DIRNANO team comprises internationally renowned scientists and industrialists at the forefront of nanoengineering, pharmaceutical sciences, molecular biosciences, commerce and business, thereby generating a unique pan-European macro-environment for interdisciplinary training of ESRs at the highest international level. Through participation of industrial partners, we will furnish ESRs with in-demand industrial and business skills, including process manufacturing, reproducibility and regulatory challenges, intellectual property and commercialization strategies.
DIRNANO will lead to rational engineering of broader libraries of NPs with tunable immune-modulating functions. The combinatorial analysis of new nanomaterial core-coat scaffolds will improve temporal and spatial understanding of biomaterial-innate immune interactions at the molecular level, thereby filling the void in overcoming adverse reactions to nanopharmaceuticals injection. DIRNANO will drive future development of small molecules and biologics-based nanopharmaceuticals through a “low-risk-high gain” perspective and within the context of personalized therapies and precision medicine. As such, DIRNANO, will extensively contribute to European science, education and socioeconomics value, skill retention and brain-gain.
Closed H2020 and other international projects
An integrated interdisciplinary approach to animal-free nanomaterial and chemical safety assessment.
Marie Curie – Innovative Training Network (ITN)
Participant’s number: 13
Project number: H2020-MSCA-ITN-2016 – 721975
Project website: estiv.org/in3/
Objective: The in3 project is a Marie Curie Innovative Training Network that aims to drive the synergistic development and utilisation of in vitro and in silico tools for human chemical and nanomaterial (NM) safety assessment. The project will focus on differentiation of human induced Pluripotent Stem Cells (hiPSC) to toxicologically relevant target tissues including; brain, lung, liver and kidney. The tissues, from the same genetic backgrounds, will be exposed to several compounds and the data generated will be used to develop safety assessment approaches by integrating cheminformatics, mechanistic toxicology and biokinetics into computational models. The project will hire 15 PhD students to carry out these activities in a coordinated and highly collaborative fashion. The scientists trained within in3 will acquire a unique multidisciplinary skill set giving them a competitive employment advantage in safety assessment sciences either in industry, governmental bodies or academia.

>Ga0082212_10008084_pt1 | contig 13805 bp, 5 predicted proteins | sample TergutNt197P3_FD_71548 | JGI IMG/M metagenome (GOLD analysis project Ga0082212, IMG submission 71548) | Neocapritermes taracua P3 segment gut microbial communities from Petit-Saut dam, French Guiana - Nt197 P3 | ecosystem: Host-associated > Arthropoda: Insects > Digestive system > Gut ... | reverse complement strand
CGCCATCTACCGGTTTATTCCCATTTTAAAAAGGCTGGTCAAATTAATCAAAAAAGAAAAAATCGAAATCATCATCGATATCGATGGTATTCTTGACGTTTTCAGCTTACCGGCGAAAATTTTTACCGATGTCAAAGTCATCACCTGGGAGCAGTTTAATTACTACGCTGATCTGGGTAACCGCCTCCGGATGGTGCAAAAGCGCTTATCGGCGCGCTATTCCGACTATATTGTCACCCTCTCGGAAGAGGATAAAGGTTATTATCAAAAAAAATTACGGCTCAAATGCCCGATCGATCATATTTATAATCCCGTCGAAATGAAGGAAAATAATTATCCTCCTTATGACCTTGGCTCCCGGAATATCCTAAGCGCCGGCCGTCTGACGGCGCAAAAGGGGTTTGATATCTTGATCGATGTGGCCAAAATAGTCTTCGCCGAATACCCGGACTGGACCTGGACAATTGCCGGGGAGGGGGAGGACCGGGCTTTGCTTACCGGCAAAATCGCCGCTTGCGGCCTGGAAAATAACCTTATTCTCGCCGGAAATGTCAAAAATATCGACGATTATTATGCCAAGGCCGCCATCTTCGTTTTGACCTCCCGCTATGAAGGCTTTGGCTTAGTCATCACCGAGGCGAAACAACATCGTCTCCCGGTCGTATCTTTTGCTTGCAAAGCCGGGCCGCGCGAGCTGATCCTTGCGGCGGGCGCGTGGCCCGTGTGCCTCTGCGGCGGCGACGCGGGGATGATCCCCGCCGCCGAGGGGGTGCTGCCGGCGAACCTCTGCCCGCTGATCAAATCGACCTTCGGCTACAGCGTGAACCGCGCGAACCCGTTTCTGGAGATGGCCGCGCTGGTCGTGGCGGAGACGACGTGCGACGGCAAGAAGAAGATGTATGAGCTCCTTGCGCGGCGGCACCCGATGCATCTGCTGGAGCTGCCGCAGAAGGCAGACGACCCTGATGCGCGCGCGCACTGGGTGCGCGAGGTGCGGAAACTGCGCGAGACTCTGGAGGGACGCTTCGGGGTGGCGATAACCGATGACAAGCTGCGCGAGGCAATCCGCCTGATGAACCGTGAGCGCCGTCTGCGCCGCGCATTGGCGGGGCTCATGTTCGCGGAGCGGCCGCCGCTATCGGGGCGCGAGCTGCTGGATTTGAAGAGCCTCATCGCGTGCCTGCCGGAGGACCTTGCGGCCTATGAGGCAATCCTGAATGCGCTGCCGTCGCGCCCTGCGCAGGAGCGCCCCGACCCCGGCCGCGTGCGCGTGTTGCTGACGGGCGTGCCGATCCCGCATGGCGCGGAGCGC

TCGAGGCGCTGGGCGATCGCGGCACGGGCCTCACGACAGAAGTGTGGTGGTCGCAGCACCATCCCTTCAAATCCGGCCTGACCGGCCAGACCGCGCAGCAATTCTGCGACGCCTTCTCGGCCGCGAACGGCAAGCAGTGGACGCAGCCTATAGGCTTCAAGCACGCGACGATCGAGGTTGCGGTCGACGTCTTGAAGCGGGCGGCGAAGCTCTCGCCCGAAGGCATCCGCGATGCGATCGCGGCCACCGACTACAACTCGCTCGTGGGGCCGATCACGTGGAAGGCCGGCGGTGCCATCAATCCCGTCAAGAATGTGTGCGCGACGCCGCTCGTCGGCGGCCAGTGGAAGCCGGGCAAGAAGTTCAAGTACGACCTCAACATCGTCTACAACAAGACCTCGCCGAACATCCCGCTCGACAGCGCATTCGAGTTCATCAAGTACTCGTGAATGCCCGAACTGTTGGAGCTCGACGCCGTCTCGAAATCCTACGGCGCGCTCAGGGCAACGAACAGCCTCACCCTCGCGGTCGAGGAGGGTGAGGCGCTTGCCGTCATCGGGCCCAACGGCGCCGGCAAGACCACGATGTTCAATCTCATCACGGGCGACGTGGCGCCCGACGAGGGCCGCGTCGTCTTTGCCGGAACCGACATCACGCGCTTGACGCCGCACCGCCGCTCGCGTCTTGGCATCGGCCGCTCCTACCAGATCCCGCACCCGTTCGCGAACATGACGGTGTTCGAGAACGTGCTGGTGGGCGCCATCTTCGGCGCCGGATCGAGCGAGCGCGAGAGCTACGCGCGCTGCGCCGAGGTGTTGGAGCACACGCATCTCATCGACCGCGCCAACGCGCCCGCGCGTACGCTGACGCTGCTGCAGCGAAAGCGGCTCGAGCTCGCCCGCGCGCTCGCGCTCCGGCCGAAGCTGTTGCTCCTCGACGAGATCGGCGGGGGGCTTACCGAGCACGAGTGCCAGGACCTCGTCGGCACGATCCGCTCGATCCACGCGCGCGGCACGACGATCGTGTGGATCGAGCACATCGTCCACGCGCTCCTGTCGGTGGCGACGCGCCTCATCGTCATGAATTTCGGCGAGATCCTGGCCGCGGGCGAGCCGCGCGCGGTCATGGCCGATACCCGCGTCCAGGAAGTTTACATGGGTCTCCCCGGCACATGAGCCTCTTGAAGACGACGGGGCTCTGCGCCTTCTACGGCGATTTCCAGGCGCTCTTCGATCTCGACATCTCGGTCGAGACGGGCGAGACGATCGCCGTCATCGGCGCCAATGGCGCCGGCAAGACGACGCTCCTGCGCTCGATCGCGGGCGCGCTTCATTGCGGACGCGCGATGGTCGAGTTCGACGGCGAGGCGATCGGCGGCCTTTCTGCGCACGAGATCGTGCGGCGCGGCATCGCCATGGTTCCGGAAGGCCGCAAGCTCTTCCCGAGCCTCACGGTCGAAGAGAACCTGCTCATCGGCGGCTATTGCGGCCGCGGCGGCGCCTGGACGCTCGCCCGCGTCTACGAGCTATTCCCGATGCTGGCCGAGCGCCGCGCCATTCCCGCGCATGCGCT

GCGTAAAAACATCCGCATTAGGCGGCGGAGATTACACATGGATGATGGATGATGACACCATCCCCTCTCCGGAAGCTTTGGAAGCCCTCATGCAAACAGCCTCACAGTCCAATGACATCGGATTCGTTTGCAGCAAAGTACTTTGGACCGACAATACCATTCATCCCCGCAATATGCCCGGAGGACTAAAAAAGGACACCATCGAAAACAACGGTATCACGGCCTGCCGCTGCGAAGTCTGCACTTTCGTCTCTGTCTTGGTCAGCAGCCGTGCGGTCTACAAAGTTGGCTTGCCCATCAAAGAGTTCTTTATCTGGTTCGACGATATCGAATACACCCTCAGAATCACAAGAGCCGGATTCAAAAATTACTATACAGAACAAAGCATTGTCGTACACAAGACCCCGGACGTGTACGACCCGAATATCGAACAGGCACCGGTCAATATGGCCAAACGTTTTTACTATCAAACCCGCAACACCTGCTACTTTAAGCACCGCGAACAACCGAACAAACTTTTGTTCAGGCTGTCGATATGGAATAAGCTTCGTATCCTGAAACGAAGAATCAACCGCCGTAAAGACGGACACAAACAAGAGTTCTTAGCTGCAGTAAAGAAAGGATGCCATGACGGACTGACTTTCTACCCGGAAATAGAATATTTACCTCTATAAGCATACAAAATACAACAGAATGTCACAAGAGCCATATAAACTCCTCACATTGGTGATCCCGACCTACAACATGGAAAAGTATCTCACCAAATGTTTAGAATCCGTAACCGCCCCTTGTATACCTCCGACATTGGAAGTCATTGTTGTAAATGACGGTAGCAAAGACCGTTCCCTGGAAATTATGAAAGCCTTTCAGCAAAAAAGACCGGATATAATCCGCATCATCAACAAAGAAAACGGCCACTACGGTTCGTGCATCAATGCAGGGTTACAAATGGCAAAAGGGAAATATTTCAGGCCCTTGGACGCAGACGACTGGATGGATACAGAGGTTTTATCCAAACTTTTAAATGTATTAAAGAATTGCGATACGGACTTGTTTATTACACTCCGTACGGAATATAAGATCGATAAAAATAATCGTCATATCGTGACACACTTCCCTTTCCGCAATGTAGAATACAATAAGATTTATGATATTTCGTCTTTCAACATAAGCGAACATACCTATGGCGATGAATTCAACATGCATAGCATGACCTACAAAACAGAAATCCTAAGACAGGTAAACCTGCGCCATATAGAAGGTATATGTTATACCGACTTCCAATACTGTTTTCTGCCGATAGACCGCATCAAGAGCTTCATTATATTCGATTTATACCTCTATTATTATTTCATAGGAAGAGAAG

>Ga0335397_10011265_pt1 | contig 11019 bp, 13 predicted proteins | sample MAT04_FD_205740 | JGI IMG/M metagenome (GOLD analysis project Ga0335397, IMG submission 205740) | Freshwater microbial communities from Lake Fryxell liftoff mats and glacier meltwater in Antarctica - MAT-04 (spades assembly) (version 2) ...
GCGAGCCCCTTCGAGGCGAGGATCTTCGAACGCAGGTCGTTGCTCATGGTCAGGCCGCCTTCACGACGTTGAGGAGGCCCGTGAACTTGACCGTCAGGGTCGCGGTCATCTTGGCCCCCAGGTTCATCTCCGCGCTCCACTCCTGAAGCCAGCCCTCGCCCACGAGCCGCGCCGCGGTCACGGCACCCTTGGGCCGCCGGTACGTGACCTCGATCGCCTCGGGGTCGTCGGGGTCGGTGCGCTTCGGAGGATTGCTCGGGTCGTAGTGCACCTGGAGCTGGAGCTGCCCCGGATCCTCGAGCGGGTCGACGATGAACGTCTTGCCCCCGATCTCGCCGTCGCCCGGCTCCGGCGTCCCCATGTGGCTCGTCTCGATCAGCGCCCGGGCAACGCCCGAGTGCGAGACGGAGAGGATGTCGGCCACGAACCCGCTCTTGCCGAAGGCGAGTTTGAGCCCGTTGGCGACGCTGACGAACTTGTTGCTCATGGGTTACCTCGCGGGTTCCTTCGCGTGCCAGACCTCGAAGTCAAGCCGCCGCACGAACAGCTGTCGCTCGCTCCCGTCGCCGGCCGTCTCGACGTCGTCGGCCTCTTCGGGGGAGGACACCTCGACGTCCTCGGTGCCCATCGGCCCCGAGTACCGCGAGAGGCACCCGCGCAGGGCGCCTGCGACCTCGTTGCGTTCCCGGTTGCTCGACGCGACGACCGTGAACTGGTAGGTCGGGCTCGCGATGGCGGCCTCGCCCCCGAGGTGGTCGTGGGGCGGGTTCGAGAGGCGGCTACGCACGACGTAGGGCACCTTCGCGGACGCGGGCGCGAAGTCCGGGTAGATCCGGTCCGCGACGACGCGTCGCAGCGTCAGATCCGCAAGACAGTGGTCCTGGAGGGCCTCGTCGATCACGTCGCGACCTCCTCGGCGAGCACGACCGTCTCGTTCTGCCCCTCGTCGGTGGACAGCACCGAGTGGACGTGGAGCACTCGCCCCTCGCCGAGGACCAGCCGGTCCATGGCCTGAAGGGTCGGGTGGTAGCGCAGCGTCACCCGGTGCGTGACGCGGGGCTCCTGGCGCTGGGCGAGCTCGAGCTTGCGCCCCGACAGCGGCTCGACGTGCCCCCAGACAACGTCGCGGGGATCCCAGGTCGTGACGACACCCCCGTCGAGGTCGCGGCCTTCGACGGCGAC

Core scientific activities:
- Differentiation of well-characterised human iPSC into brain, lung, liver, kidney and vascular cells
- Delineation of tissue specific and donor specific effects of compound exposures (uptake, metabolism, extrusion, and mechanistic toxicity)
- Development and optimisation of quantitative adverse outcome pathways (qAOPs) for each target organ which will be unified in an organism-level model
- Optimisation of QSAR and read-across tools for safety assessment
- Ultimately to create a unified expandable integrated testing strategy for chemical and NM safety assessment
Interdisciplinary training network on the purinergic P2X7 receptor to control neuroinflammation and hyperexcitability in brain diseases
Marie Skłodowska-Curie Actions Innovative Training Networks (ITN)
Number of participants: 9
Project number: H2020-MSCA-ITN-2017- 766124
Project website: https://cordis.europa.eu/project/id/766124
Objective: Brain disorders affect ~179 million people and their families in Europe alone, with an annual cost to the taxpayer estimated at €800 billion- a greater economic burden than cardiovascular disease and cancer combined. Despite diverse etiology, overlap in clinical symptoms and comorbidities between brain disorders suggests shared patho-mechanisms. In particular, hyperexcitible states driven by glial activation and neuroinflammation appear near ubiquitous. Targeting these mechanisms offers the potential to ameliorate symptoms and reverse disease progression across a broad span of brain disorders. Functioning as a gatekeeper to neuroinflammation and mechanistic link between neuronal hyperexcitability and glial activation, the ATP-gated, ionotropic purinergic P2X7 receptor (P2X7R) offers the most promising target for pharmacological intervention in the neuroinflammation-hyperexcitability pathway, to date. With breakthroughs in understanding P2X7R function, highly promising effects demonstrated for antagonists in models of brain disease and vast investment in P2X7Rrelated drug development programmes, now is the perfect time to pool resources. PurinesDX brings together global leaders in translational research in purinergic signalling, Europe’s leading clinical specialists in a broad range of brain diseases, and industrial partners specializing in drug and biomarker development.
Calcium-Sensing Receptor (CaSR): Therapeutics for Non-Communicable Diseases
EU H2020 Marie Sklodowska-Curie Innovative Training Networks (ITN)
Participant’s number: 13
Project number: H2020-MSCA-ITN-2015 – 675228